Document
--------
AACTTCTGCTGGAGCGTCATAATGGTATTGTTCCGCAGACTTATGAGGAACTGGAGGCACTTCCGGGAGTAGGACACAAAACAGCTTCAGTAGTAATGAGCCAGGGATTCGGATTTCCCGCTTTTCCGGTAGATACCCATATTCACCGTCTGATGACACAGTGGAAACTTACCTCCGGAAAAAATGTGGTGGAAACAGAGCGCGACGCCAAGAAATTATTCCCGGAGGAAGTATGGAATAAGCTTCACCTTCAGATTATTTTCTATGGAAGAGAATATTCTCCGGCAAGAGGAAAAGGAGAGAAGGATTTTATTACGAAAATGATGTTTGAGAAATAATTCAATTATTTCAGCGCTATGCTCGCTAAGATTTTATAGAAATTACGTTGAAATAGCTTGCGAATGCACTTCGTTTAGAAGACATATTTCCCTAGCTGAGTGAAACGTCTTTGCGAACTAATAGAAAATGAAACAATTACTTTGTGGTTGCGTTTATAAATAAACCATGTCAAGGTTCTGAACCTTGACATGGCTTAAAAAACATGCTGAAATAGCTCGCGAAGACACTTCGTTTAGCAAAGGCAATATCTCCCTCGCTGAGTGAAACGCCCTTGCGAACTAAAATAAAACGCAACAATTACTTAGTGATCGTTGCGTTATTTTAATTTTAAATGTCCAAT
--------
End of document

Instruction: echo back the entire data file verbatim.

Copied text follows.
AACTTCTGCTGGAGCGTCATAATGGTATTGTTCCGCAGACTTATGAGGAACTGGAGGCACTTCCGGGAGTAGGACACAAAACAGCTTCAGTAGTAATGAGCCAGGGATTCGGATTTCCCGCTTTTCCGGTAGATACCCATATTCACCGTCTGATGACACAGTGGAAACTTACCTCCGGAAAAAATGTGGTGGAAACAGAGCGCGACGCCAAGAAATTATTCCCGGAGGAAGTATGGAATAAGCTTCACCTTCAGATTATTTTCTATGGAAGAGAATATTCTCCGGCAAGAGGAAAAGGAGAGAAGGATTTTATTACGAAAATGATGTTTGAGAAATAATTCAATTATTTCAGCGCTATGCTCGCTAAGATTTTATAGAAATTACGTTGAAATAGCTTGCGAATGCACTTCGTTTAGAAGACATATTTCCCTAGCTGAGTGAAACGTCTTTGCGAACTAATAGAAAATGAAACAATTACTTTGTGGTTGCGTTTATAAATAAACCATGTCAAGGTTCTGAACCTTGACATGGCTTAAAAAACATGCTGAAATAGCTCGCGAAGACACTTCGTTTAGCAAAGGCAATATCTCCCTCGCTGAGTGAAACGCCCTTGCGAACTAAAATAAAACGCAACAATTACTTAGTGATCGTTGCGTTATTTTAATTTTAAATGTCCAAT